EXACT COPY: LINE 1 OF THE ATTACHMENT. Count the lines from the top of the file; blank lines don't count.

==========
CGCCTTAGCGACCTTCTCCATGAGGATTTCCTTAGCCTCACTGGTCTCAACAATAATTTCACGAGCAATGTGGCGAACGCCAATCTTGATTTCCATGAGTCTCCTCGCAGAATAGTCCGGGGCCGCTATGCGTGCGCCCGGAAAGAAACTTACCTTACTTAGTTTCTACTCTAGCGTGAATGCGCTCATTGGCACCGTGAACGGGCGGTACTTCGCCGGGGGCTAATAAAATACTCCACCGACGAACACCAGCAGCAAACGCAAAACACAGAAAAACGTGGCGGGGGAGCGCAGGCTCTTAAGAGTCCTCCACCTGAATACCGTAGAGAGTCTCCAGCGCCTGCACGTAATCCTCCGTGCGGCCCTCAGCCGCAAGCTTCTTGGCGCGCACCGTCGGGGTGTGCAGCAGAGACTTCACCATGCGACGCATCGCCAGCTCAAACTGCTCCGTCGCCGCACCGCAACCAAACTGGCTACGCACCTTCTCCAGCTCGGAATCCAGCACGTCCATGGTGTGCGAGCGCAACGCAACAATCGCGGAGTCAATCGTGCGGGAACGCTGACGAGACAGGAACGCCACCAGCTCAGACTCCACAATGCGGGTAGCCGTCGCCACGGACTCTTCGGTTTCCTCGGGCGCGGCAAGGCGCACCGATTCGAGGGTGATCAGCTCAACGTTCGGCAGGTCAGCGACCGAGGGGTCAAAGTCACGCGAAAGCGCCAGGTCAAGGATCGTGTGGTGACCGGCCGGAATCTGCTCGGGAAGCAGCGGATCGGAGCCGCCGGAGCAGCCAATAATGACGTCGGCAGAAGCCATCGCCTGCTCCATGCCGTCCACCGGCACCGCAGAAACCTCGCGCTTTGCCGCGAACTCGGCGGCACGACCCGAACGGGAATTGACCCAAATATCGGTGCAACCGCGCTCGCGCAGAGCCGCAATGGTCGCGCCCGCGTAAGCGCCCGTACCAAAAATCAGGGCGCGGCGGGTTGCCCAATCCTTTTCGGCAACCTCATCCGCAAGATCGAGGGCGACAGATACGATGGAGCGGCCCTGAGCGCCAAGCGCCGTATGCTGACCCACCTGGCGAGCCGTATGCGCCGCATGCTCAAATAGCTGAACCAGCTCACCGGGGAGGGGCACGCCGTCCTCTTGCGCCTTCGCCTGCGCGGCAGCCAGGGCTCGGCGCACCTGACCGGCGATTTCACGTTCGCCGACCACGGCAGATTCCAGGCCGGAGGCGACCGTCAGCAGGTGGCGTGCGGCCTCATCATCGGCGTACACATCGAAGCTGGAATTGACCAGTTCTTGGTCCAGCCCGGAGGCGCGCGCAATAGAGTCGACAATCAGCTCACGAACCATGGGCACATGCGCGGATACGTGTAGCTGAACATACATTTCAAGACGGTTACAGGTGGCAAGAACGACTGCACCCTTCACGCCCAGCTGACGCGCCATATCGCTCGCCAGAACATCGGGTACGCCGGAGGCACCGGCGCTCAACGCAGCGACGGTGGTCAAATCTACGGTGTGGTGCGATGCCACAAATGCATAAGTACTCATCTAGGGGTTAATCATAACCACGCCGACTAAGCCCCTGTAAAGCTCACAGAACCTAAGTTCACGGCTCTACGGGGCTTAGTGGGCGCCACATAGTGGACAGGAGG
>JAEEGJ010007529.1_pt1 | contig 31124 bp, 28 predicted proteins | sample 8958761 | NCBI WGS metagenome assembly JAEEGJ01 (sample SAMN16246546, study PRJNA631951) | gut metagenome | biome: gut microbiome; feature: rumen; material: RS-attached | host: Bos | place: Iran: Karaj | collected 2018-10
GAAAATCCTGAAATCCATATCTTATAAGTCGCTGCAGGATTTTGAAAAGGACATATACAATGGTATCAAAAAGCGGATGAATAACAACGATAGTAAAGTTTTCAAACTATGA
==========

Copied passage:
CGCCTTAGCGACCTTCTCCATGAGGATTTCCTTAGCCTCACTGGTCTCAACAATAATTTCACGAGCAATGTGGCGAACGCCAATCTTGATTTCCATGAGTCTCCTCGCAGAATAGTCCGGGGCCGCTATGCGTGCGCCCGGAAAGAAACTTACCTTACTTAGTTTCTACTCTAGCGTGAATGCGCTCATTGGCACCGTGAACGGGCGGTACTTCGCCGGGGGCTAATAAAATACTCCACCGACGAACACCAGCAGCAAACGCAAAACACAGAAAAACGTGGCGGGGGAGCGCAGGCTCTTAAGAGTCCTCCACCTGAATACCGTAGAGAGTCTCCAGCGCCTGCACGTAATCCTCCGTGCGGCCCTCAGCCGCAAGCTTCTTGGCGCGCACCGTCGGGGTGTGCAGCAGAGACTTCACCATGCGACGCATCGCCAGCTCAAACTGCTCCGTCGCCGCACCGCAACCAAACTGGCTACGCACCTTCTCCAGCTCGGAATCCAGCACGTCCATGGTGTGCGAGCGCAACGCAACAATCGCGGAGTCAATCGTGCGGGAACGCTGACGAGACAGGAACGCCACCAGCTCAGACTCCACAATGCGGGTAGCCGTCGCCACGGACTCTTCGGTTTCCTCGGGCGCGGCAAGGCGCACCGATTCGAGGGTGATCAGCTCAACGTTCGGCAGGTCAGCGACCGAGGGGTCAAAGTCACGCGAAAGCGCCAGGTCAAGGATCGTGTGGTGACCGGCCGGAATCTGCTCGGGAAGCAGCGGATCGGAGCCGCCGGAGCAGCCAATAATGACGTCGGCAGAAGCCATCGCCTGCTCCATGCCGTCCACCGGCACCGCAGAAACCTCGCGCTTTGCCGCGAACTCGGCGGCACGACCCGAACGGGAATTGACCCAAATATCGGTGCAACCGCGCTCGCGCAGAGCCGCAATGGTCGCGCCCGCGTAAGCGCCCGTACCAAAAATCAGGGCGCGGCGGGTTGCCCAATCCTTTTCGGCAACCTCATCCGCAAGATCGAGGGCGACAGATACGATGGAGCGGCCCTGAGCGCCAAGCGCCGTATGCTGACCCACCTGGCGAGCCGTATGCGCCGCATGCTCAAATAGCTGAACCAGCTCACCGGGGAGGGGCACGCCGTCCTCTTGCGCCTTCGCCTGCGCGGCAGCCAGGGCTCGGCGCACCTGACCGGCGATTTCACGTTCGCCGACCACGGCAGATTCCAGGCCGGAGGCGACCGTCAGCAGGTGGCGTGCGGCCTCATCATCGGCGTACACATCGAAGCTGGAATTGACCAGTTCTTGGTCCAGCCCGGAGGCGCGCGCAATAGAGTCGACAATCAGCTCACGAACCATGGGCACATGCGCGGATACGTGTAGCTGAACATACATTTCAAGACGGTTACAGGTGGCAAGAACGACTGCACCCTTCACGCCCAGCTGACGCGCCATATCGCTCGCCAGAACATCGGGTACGCCGGAGGCACCGGCGCTCAACGCAGCGACGGTGGTCAAATCTACGGTGTGGTGCGATGCCACAAATGCATAAGTACTCATCTAGGGGTTAATCATAACCACGCCGACTAAGCCCCTGTAAAGCTCACAGAACCTAAGTTCACGGCTCTACGGGGCTTAGTGGGCGCCACATAGTGGACAGGAGG